Venezuela Is So Broke It Can’t Even Print Its Own Money

By: Raquel García - @venturaG79 - Apr 7, 2016, 11:29 am
Venezuela broke; it's unclear whether the Central Bank of Venezuela paid the debt to its paper money and passport provider in March
It’s unclear whether the Central Bank of Venezuela paid the debt to its paper money and passport provider in March (Yaesnoticia)

EspañolThe world’s most renowned banknotes, coins and paper printing house, De La Rue, based in England, demanded that the Central Bank of Venezuela pay up US$262,647,997 in fees for printing money and passports, among other goods.

In a letter last month,De La Rue Director Ruth Euling told Director of the BCV José Khan that being a public company listed on the London Stock Exchange, the institution has an obligation to declare their financial position “if at any time it deviates from expectations.”

She added that De La Rue is obliged to publish its detailed financial statements at the end of its fiscal year.

“If there is any possibility of not getting paid before this date, it would impact our financial position and we are under the obligation to inform our shareholders and the authorities that regulate the London Stock Exchange through a public announcement,” Euling said in her statement.

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“We wish to express our deep concern regarding the current debt of the BCV with De La Rue, and the serious consequences it could have for both institutions if left unresolved for much longer,” she said.

To resolve the situation as soon as possible, and to have no problems with its financial statements, De La Rue proposed BCV to remedy an outstanding debt of $71,421,039 before March 24.

She also proposed covering “the guarantees currently open in the amount of $97,626,958 for contracts related to the paper money and passport supply, which have already been delivered and accepted in accordance with the respective contracts.”

It requested the BCV to agree on contract terms for future bids “to ensure that neither party ends in a similar situation regarding new projects.”

It is unknown whether the BCV debt with De La Rue was honored before March 24, but its failure to pay on a regular basis is a sample of the crisis in which most Venezuelan institutions are mired.

Source: El Informador, La Patilla.

Raquel García Raquel García

Raquel García is a Venezuelan journalist with over 16 years of experience in digital outlets and radios. She currently lives in Buenos Aires, Argentina. Follow her @venturaG79.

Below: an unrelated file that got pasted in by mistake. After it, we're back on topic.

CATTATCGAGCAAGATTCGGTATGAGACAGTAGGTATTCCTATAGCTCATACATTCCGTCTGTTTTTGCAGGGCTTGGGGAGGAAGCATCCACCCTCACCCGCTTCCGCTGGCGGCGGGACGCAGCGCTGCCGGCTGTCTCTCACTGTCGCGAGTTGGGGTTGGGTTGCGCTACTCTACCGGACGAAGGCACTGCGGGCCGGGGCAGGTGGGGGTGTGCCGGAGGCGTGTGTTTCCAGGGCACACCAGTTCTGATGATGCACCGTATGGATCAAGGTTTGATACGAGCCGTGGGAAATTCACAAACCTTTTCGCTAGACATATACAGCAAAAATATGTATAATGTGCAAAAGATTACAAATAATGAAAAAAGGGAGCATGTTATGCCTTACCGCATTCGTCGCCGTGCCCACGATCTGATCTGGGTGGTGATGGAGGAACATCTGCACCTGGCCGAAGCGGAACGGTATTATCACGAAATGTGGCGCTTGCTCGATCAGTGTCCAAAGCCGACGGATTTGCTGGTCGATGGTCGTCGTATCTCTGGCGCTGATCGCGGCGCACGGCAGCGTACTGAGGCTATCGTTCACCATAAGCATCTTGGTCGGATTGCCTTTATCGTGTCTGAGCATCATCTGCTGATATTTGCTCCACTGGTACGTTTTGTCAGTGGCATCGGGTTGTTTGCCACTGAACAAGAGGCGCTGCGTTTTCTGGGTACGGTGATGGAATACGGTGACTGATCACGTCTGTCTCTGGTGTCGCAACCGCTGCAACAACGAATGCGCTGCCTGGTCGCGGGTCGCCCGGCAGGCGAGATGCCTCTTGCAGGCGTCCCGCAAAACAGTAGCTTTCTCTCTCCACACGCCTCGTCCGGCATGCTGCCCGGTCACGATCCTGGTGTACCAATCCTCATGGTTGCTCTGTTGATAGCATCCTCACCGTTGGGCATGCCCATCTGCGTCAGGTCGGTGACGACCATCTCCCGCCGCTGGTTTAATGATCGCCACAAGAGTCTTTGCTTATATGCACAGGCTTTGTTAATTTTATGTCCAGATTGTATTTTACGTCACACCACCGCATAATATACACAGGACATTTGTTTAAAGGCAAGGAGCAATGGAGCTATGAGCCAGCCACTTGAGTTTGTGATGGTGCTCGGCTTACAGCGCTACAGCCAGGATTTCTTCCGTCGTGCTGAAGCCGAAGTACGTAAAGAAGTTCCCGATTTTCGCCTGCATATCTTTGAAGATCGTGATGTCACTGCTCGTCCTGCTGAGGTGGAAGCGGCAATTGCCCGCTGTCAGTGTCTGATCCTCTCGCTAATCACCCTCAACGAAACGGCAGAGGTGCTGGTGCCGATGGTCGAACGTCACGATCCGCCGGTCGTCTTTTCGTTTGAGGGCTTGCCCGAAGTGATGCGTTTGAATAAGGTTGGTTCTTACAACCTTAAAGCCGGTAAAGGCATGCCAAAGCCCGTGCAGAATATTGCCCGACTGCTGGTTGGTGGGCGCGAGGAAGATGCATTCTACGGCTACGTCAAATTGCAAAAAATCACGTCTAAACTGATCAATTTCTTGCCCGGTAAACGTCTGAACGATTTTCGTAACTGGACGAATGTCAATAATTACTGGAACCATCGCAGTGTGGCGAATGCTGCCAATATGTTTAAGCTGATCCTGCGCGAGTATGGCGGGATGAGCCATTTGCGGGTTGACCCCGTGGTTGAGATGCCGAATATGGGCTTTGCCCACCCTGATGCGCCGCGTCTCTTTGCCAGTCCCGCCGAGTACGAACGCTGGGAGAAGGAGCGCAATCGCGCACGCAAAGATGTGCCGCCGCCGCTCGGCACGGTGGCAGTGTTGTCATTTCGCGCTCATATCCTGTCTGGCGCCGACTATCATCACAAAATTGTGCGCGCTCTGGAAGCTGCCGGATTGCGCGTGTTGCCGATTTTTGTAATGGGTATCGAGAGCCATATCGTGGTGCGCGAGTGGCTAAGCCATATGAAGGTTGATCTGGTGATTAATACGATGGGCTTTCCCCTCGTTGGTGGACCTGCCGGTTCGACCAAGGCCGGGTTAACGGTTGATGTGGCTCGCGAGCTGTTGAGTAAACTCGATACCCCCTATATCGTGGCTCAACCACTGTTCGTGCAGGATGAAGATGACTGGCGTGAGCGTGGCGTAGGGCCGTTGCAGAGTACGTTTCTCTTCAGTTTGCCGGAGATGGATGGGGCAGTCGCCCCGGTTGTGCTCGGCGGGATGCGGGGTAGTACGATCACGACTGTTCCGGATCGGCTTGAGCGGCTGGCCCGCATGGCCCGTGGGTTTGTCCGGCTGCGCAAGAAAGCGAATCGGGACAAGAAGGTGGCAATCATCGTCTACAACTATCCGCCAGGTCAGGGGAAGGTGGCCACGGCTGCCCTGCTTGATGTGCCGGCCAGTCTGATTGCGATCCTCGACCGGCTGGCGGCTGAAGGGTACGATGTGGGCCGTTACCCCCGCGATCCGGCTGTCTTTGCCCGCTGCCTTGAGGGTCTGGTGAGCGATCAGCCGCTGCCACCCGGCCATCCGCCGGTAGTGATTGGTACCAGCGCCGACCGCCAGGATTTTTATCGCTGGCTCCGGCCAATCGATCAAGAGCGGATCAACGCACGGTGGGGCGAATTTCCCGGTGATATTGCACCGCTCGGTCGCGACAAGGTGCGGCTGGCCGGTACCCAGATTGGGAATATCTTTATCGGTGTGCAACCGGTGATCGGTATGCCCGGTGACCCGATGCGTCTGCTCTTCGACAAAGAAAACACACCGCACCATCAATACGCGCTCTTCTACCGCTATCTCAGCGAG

Violence In El Salvador As Bad As Civil-War Times

By: Elena Toledo - @NenaToledo - Apr 7, 2016, 10:43 am

EspañolThe number of people fleeing violence in Central America and seeking refuge in neighboring countries has reached similar figures to those recorded during the 1980s' armed conflict that shook the region, said the UN. According to data compiled by the United Nations Agency for Refugees (UNHCR), 3,423 people coming mostly from El Salvador and Honduras applied last year for asylum in Mexico. This was an increase of 65 percent compared with the figures of 2014, and a 164 percent increase compared to 2013. UNHCR urged to take measures to protect the refugees, especially children fleeing alone. "The large-scale violence and persecution at the hands of armed criminals has become, along with poverty and unemployment, the main causes of immigrants and refugees outflows" said UNHCR spokesman Adrian Edwards. El Salvador has one of the highest murder rates in the world, Edwards added, so it's logical asylum applications from Salvadorans in Mexico have quadrupled. Besides Mexico, other countries in the region have seen a sharp increase in the arrival of Salvadorans, Hondurans and Guatemalans seeking asylum, a status by which international protection is granted to a person. Costa Rica is one of the countries with a considerable increase in asylum claims. Last year it surpassed 2,200 — a 16-percent increase in cases from 2014 and a 176-percent increase from 2013. [adrotate group="8"] Refugees recognized as such, living in Costa Rica are currently 3,616, said UNHCR. In Belize, a country of 400,000 inhabitants, at least 633 people sought asylum last year, representing an amount 10 times greater than in 2014. Nicaragua and Panama are also showing strong increases in requests for citizens of El Salvador, Honduras and Guatemala. The UN is particularly concerned about the situation of lone children and women, "who face forced recruitment into criminal gangs, domestic and sexual violence and the danger of being killed," said Edwards . UNHCR is working with the authorities in recipient countries to build or improve reception centers for immigrants so they can also receive refugees there. Source:

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